Veterans enjoy ‘honor flight’ at home

Hundreds of people turned out to the Baldomero Lopez State Veterans Nursing Home on Aug. 20 to bring “Honor Flight” to veterans unable to travel to Washington D.C., to enjoy the whirlwind experience.

U.S. Army veteran Bob Edward, who served in Vietnam, becomes emotional during ‘Honor Flight at Home,’ an event at the Baldomero Lopez State Veterans Nursing Home on Aug. 20.  (Fred Bellet/Photos)

U.S. Army veteran Bob Edward, who served in Vietnam, becomes emotional during ‘Honor Flight at Home,’ an event at the Baldomero Lopez State Veterans Nursing Home on Aug. 20.
(Fred Bellet/Photos)

Instead of boarding airplanes, these veterans walked down the nursing home’s corridors, or were wheeled down — receiving hearty applause and cheers from well-wishers.

“This is your big day,” one woman told a vet, as he rode by.

“Are we ready to have some fun?” another woman asked.

The nursing home was awash in patriotic colors.

Red, white and blue balloons bobbed near the ceiling. There were sprays of stars. Red, white and blue bunting decked the walls.

Family members snapped photos, and people who had lined up along the corridor’s walls, approached veterans, to thank them and shake their hands.

 A Navy veteran stands and salutes, as Fred Still, 90, sings along with music that designated each branch of the military.

A Navy veteran stands and salutes, as Fred Still, 90, sings along with music that designated each branch of the military.

As the veterans made their way toward the dining room — where the main event was staged — they were entertained by a band playing a medley of military tunes. There was also music from the World War II-era and other popular hits.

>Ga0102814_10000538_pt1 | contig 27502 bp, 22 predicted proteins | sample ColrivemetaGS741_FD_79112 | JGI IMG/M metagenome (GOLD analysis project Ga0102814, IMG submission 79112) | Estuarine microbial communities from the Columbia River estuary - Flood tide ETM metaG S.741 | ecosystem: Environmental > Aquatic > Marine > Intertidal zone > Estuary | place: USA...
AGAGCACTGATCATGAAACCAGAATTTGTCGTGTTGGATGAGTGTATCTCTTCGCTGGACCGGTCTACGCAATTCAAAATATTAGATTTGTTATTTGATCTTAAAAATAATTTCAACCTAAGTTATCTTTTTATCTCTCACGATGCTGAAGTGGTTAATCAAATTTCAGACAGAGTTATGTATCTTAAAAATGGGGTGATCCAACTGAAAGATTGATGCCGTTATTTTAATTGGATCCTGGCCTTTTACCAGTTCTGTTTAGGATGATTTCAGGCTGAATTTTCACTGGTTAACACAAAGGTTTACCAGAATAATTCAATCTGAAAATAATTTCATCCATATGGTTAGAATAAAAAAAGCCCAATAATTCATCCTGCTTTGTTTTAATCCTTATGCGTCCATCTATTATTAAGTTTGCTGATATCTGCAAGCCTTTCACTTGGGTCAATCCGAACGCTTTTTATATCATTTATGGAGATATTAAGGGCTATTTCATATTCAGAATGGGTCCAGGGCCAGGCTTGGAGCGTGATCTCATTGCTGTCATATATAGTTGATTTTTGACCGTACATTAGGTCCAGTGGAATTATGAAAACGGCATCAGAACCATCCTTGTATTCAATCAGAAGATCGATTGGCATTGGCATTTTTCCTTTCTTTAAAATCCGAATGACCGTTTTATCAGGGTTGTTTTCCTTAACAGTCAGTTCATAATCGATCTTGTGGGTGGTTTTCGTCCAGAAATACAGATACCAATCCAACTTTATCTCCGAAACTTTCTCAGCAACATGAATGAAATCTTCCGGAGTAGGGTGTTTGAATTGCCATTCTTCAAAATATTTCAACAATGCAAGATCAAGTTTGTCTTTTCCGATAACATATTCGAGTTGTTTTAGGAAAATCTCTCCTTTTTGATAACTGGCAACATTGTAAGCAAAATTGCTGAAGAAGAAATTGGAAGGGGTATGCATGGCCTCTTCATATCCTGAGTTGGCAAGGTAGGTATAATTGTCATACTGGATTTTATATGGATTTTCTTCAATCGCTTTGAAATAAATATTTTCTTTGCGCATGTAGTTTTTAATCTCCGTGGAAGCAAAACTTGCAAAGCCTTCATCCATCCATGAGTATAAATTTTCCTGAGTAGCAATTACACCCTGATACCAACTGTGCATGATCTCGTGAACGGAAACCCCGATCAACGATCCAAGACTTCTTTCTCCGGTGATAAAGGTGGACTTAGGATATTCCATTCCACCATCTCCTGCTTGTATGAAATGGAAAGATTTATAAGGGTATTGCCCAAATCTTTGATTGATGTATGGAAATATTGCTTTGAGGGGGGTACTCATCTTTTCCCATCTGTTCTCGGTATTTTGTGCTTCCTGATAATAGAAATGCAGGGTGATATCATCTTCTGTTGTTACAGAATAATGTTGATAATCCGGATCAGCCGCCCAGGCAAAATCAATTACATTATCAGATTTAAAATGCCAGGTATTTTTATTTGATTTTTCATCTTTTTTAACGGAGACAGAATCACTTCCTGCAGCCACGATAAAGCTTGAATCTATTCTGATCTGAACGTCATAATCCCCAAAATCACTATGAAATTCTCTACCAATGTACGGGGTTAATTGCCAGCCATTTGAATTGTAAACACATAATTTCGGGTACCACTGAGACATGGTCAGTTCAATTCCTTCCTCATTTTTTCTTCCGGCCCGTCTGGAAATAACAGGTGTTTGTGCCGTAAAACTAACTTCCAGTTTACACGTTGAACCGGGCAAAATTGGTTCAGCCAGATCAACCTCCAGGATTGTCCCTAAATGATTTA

The veterans also had a chance to stop and have their photograph taken in a pose with a woman wearing military apparel.

Once the vets arrived in the main dining room, they were honored by individual military branch, entertained by singers and had a visit from Santa’s Drill Team Honor Guard.

They also heard remarks from the keynote speaker, U.S. Brig. Gen. Richard K. Sele.

Then, they watched a video, which offered a virtual tour of the war monuments in Washington D.C. — the same tour they would have had, if they’d been able to make the trek to the nation’s capital.

The heartfelt event brought tears to the eyes of Karen Burgos, of Spring Hill, as she holds hands with nursing home resident Henry Burgos Jr. He was a paratrooper with the U.S. Army while serving in Korea.

The heartfelt event brought tears to the eyes of Karen Burgos, of Spring Hill, as she holds hands with nursing home resident Henry Burgos Jr. He was a paratrooper with the U.S. Army while serving in Korea.

Some veterans at the nursing home, however, couldn’t even make the trip to the facility’s dining room.

Those veterans were given the opportunity to watch the event via a live-streamed, closed-circuit broadcast, in their rooms.

There were also too many people to fit into the dining room. But, they could watch it via big screen TVs in the nursing home’s common areas.

It took two years of preparation to organize the event, which was spearheaded by Operation Patriot and Honor Flight of West Central Florida.

In addition to family members of the veterans, more than 200 volunteers showed up to help get the veterans from their rooms to the dining room and to attend to them during the event.

Each veteran received a white Honor Flight shirt and a ball cap. They also received a goody bag containing several gifts, and a manila envelope filled with letters and other items during mail call.

Finally, as they were guided back to their rooms, the veterans were greeted with a warm round of applause from those gathered for a “Welcome Home” receiving line.

Published August 24, 2016

Nursing home resident Jack Kincella looks for familiar faces in the standing-room-only crowd during the ‘Honor Flight at Home’ event. Kincella said he served in the U.S. Army during the Korean War.

Nursing home resident Jack Kincella looks for familiar faces in the standing-room-only crowd during the ‘Honor Flight at Home’ event. Kincella said he served in the U.S. Army during the Korean War.

Veteran resident, Leo Rodgers, 94, of Port Richey, clutches an envelope of mail he received during mail call. His daughter, Sue Williams, of Homosassa, was at the event, too.

Veteran resident, Leo Rodgers, 94, of Port Richey, clutches an envelope of mail he received during mail call. His daughter, Sue Williams, of Homosassa, was at the event, too.

Comments

  1. Karen Maex says

    Thank you for this beautiful coverage of our Honor Flight Event. We are humbled to have touched so many lives………..Karen Maex, Honor Flight of West Central Florida Board of Directors

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